Hot answers tagged

5

There's a big gap between "does not require" and "implemented by the lowest bidder". why do we even use full-power database software and SQL queries Because if you're already running a SQL database for your transactional data, implementing a second technology stack with appropriately trained development and support staff for a very specific function is ...


4

A quick search turned up the link below. They created a new technology called CredentialGuard, which isolates secrets in virtualized secure environments rather than storing everything in LSA like they used to. Mimikatz can no longer just dump lsass.exe process memory and parse the contents. They're still in some memory, strictly speaking, but not memory ...


4

Do not use SHA256 to hash passwords. SHA256 is a message digest algorithm. It is designed to be very fast. Use an algorithm which is intentionally designed to be slow and hard to implement in specialized hardware. Why? Because fast algorithms allow an attacker to brute-force a large number of passwords until they found one which works. "They'll still have to ...


3

Special characters don't add as much to security as you might think. They increase the number of possible characters, but the most powerful multiplier comes from password length. Let's say you have a very limited character set consisting of [A-Z][a-z][0-9], giving you 62 possible characters. Therefore a 10 character password has 62^10 possible passwords, ...


3

The security lies in that you have a unique "access token" per client. So you can revoke and control as you will. Look at for example, Googles "App Passwords" which are the same thing. These tokens, of course make the 2FA no longer 2FA, but thats required for software and programs that do not support 2FA at all. The idea is that if a token becomes ...


3

Your action is justified from me. I have never been asked from any major and respectful company such information, neither for a service, nor even for account recovery. Send a message to the official support team and see if these info are actually needed if this thing causes you lots of inconvenience. But be aware of this - you might be scammed.


2

I think that onetimesecret.com it's a very useful service, and it fits your needs. Of course, you should share the onetimesecret password by a different channel in order to increase the security and avoid the case of compromising the sensitive information if someone has access to the email account. I have dealt with these situations before and, depending on ...


1

It depends on where and how you store them. The character set is what comes into play here. As long as all parts in the chain that use the password are setup to use a character set that allows these characters than yes, it's perfectly fine. A warning I say all parts because if one part of the chain doesn't support them, it can cause all sorts of problems. ...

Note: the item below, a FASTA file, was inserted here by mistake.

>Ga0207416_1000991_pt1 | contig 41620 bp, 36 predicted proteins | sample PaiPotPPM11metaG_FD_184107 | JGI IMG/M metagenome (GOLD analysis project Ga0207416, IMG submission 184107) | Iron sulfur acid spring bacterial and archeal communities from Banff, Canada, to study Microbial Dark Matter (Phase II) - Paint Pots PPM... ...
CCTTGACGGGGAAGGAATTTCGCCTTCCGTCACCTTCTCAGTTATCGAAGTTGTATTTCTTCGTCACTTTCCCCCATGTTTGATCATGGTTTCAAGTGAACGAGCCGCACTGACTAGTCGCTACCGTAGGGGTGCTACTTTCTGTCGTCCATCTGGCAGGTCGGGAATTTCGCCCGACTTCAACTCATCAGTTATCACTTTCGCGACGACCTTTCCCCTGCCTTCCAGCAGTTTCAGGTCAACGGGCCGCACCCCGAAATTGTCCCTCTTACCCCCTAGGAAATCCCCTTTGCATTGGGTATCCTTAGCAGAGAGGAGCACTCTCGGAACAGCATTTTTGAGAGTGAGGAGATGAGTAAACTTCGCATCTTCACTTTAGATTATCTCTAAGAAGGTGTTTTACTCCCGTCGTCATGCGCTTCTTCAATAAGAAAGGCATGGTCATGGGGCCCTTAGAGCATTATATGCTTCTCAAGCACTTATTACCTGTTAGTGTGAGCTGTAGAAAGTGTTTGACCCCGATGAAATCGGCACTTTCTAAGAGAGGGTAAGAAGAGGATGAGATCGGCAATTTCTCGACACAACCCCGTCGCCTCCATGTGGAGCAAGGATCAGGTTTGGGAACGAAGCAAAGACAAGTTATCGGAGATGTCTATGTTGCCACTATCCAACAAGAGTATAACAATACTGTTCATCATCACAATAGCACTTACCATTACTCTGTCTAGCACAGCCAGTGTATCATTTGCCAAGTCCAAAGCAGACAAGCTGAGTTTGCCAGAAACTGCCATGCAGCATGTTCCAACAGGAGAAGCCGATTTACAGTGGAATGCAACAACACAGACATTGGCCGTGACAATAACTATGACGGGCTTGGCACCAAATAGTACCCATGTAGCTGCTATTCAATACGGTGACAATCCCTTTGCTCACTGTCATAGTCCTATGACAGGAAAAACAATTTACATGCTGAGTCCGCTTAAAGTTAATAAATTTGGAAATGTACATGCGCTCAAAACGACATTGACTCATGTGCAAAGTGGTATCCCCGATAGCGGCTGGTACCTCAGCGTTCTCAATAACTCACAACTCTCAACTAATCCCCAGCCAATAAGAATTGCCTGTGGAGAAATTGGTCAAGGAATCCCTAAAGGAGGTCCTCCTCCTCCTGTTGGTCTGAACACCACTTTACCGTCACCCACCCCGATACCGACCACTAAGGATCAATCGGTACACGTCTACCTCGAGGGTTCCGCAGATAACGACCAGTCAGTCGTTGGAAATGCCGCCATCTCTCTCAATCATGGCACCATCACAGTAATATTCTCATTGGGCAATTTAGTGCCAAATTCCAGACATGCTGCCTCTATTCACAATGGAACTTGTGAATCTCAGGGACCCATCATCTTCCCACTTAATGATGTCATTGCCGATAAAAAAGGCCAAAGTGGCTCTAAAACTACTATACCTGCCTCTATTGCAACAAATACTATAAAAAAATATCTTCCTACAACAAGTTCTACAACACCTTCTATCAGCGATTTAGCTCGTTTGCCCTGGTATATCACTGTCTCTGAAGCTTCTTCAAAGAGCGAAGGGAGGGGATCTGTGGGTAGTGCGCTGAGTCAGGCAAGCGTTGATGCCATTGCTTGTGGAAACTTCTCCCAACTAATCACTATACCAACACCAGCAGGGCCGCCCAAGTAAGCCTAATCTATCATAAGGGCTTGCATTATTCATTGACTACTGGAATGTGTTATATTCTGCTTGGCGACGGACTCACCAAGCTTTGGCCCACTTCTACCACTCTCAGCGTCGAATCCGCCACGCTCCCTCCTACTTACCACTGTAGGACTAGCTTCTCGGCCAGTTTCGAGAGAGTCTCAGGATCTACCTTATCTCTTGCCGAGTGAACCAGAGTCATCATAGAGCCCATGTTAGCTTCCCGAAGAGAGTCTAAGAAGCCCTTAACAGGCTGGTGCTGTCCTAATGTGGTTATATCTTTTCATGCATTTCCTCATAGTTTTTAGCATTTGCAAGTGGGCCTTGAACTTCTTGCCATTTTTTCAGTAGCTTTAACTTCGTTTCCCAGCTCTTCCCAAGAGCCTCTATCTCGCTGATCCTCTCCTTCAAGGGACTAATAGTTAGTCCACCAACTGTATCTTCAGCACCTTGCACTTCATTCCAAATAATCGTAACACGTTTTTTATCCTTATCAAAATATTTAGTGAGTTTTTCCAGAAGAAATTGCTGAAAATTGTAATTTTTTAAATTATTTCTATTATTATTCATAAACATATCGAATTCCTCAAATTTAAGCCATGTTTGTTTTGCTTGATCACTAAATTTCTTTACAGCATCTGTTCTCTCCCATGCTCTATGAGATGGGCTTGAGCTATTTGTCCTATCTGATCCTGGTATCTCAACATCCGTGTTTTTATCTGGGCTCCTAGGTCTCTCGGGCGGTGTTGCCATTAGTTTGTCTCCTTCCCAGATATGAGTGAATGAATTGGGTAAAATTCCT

1

If the login service is programmed properly there shouldn't be a problem with you using any of those characters. In fact, it is suggested you use a special character! When I say "programmed properly" its because sometimes a programmer will not set up his database to support "UTF-8" and then a character such as "รง" might not work...


1

Trusted party is exactly that. Someone who is trusted when he identifies you. The most basic vouching happens when you go in front of the HelpDesk and tell them that you forgot your password and are now locked out of your account. Then the IT staff vouches that it's you and resets your password. Now suppose that no domain admin was available when you went ...


1

Where I work we have a solution that will automatically detect sensitive information and replace the content with a link to a secured server. The company that sells this makes a business out of it so this isn't a crazy idea. As long as you make the links impossible to guess (long crypto-secure random strings.) The solution we use actually requires the ...


1

There already is a solution for encrypting email: It's called PGP and there are plugins available for most email programs on most operating systems. Its main problem in the real world is that you need the public key of anyone you are going to send an email to, but when you are using it internally you can fix that by setting up a keyserver on your company ...


1

For encrypting data, it's generally recommended to store a random key and encrypt this with the appropriately salted password. This means that if/when the user changes their password, you only need to decrypt and re-encrypt their key, and not all their data.


1

Yes, there are several requirements for an iterative hash function: It should not be possible to do any precomputation, such as using rainbow tables. The implementation should avoid running into cycles or fixed points in the hash function. The implementation should be as fast as possible, because that is what the attacker would use. Especially on the ...


1

If you have (or get) a Mac, and enable FileVault full disk encryption, you can then use Find My Mac to locate your laptop while it remains encrypted, and the confidentiality of data remains. This relies on the fact that "guest mode" is active, allowing a guest user to physically login and connect your laptop to wifi, allowing it to phone home where you can ...



Only top voted, non community-wiki answers of a minimum length are eligible